shipping industry is very fortunate to have a lot of very well brought up and interesting personalities, like the ones that we have. Unlike the impressions people in the general public may have of drunken sailors and seafarers, it is perhaps actually the opposite. Otherwise, I am just very fortunate. It’s been a lot of hard work, and also a lot of luck.” When not at work Anil, who misses the sea, goes sailing with his family on his motor yacht. “I now have a passion for motor yachts, and whenever I can I go out on the weekends.” But Anil travels for two or three days a week to visit his interstate offices, and every couple of months to India to oversee his business there. “It is quite a lot of travel, which I have begun to thoroughly dislike, but it is part of the work,” says Anil. “And India is still home. It is where it all began, and who knows, it might even end there!” he chuckles.
“I think the Australian shipping industry is very fortunate to have a lot of very well brought up and interesting personalities, like the ones that we have.”
Australian Maritime Safety Authority
The face of maritime safety
Testing the limits
“I’m pleased to be on the front line. I’m pleased to be back with the introduction of a third stevedore. It’s a period of significant change.” 12
25 Faces of Australian Shipping 2013 – Tim Blood
Photo credit Jim Wilson.
Managing Director/Executive Director NSW Ports Tim Blood By Jim Wilson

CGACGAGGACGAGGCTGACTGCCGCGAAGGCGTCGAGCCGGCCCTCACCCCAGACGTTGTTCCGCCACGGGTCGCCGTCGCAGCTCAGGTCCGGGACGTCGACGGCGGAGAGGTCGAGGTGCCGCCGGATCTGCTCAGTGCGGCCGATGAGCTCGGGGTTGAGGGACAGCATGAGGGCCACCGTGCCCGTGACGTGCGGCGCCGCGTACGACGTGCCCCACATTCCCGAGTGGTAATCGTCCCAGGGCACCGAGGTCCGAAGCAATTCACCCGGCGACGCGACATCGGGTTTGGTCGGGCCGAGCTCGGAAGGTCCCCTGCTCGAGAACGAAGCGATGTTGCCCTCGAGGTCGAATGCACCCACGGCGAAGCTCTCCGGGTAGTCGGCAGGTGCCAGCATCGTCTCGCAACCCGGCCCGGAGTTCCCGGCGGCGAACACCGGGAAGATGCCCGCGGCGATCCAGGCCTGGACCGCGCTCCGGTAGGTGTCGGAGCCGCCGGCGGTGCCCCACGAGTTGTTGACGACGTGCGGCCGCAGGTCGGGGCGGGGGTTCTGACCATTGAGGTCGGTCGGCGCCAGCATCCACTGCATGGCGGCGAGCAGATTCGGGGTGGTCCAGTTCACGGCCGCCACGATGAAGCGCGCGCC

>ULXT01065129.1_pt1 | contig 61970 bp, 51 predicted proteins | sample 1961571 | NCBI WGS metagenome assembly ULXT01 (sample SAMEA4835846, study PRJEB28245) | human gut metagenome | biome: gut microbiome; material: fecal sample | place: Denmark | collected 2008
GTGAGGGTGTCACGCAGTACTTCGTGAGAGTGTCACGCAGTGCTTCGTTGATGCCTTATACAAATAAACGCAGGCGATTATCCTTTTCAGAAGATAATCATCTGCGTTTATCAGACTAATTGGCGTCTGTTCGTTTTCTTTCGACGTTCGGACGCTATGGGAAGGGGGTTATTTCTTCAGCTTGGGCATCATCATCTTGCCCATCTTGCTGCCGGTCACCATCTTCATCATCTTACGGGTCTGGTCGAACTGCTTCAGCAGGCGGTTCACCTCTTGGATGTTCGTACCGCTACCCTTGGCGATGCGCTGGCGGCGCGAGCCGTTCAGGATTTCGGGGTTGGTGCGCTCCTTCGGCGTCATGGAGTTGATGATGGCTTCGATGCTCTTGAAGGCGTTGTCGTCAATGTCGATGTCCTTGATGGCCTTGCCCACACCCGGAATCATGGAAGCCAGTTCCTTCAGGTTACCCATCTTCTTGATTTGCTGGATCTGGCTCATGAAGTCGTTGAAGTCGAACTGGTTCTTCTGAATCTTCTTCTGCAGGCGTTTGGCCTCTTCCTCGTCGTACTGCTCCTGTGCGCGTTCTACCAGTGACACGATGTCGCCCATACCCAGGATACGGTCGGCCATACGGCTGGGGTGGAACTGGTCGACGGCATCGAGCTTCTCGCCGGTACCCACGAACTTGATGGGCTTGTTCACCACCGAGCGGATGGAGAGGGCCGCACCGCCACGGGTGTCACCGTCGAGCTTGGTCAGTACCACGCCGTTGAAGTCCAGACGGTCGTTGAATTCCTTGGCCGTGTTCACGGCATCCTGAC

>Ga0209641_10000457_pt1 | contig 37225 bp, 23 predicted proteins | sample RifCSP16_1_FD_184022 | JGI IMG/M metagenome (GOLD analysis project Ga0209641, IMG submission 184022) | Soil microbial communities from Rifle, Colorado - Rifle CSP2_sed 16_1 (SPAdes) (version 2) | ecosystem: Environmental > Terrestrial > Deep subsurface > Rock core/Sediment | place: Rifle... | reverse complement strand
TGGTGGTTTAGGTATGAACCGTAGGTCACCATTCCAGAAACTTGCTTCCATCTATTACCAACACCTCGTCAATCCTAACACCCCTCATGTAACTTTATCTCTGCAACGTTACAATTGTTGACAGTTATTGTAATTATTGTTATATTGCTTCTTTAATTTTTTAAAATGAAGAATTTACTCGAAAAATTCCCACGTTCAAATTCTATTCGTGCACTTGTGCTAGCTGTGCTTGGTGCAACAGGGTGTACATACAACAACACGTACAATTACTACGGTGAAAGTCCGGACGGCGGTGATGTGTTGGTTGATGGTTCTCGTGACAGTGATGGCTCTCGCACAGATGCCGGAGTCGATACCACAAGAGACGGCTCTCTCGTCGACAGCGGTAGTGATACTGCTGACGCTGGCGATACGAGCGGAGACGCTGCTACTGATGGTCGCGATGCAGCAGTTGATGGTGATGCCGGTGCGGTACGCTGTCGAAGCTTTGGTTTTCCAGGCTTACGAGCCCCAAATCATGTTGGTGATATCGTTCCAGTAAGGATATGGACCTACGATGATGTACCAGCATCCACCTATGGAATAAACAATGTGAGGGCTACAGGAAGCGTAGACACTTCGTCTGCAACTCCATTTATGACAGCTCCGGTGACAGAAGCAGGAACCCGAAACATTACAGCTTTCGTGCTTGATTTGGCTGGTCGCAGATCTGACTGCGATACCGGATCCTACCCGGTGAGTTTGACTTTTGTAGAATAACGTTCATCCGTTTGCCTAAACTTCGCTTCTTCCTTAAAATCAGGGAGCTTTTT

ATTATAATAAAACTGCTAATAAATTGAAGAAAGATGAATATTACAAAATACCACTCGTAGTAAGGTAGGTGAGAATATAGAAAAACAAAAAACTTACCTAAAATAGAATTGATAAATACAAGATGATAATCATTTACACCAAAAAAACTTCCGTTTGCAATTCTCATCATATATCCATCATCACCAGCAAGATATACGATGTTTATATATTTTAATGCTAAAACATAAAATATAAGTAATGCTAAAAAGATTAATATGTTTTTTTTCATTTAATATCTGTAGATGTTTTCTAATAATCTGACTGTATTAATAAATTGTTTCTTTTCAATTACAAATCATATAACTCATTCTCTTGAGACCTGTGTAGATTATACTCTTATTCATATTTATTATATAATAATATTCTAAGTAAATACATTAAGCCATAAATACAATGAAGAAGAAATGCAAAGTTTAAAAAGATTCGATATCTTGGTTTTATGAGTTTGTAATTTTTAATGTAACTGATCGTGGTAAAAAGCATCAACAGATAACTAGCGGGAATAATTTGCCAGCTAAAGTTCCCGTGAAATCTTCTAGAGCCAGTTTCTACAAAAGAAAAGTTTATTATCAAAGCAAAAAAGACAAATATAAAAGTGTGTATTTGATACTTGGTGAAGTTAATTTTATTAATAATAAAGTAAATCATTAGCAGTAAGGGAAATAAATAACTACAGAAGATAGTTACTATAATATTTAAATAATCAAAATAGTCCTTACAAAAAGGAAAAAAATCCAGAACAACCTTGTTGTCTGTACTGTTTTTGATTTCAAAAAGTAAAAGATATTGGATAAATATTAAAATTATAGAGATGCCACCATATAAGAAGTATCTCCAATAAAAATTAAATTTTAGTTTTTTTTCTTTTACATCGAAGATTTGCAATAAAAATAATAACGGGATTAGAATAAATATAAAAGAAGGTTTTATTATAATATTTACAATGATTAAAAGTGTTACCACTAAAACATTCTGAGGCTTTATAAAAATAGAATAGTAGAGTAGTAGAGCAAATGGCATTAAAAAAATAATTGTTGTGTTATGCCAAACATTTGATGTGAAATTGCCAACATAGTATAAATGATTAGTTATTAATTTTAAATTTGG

can say this, being the managing director of a public company that goes into receivership was one of the most stressful periods of my life,” says Tim Blood, the current managing director and soon to be executive director of NSW Ports, of one of his earlier roles at John Holland. Few people would want to go through that experience once. Tim went through it twice. In 1985, after commencing his career in the early 1970s as an engineer, Tim was appointed general manager of Evans Equipment, which made truck-mounted garbage compactors. Six months later, the company was in receivership and Tim was working for the receiver manager. “I remember very clearly that, on my first day, I found my desk drawer was full of unpaid invoices. I realised then that I’d walked into an absolute mess,” he recalls. He was able to keep the company going for six months but, ultimately, a receiver manager was appointed. And the first demand of the receiver was that half of the workforce be fired. “I recall thinking, ‘Do I go into the workshop and read out the names of the people who are going or the names of the people who are staying?’ What I hadn’t realised was that many people who stayed wanted to be retrenched — they would have got their entitlements and then got another job very easily. Jobs were plentiful back then and many of those who didn’t get retrenched were very annoyed,” says Tim. Ultimately, the situation had a positive outcome. He guided the company until it traded out of receivership and became a very successful business. The company was bought by a listed investment entity, Sift Securities, that later sold out to a construction company seeking public listing, so the Sift shareholders got a very good outcome. “It was very satisfying, especially when Sift Securities came in. It was a vindication,” Tim asserts.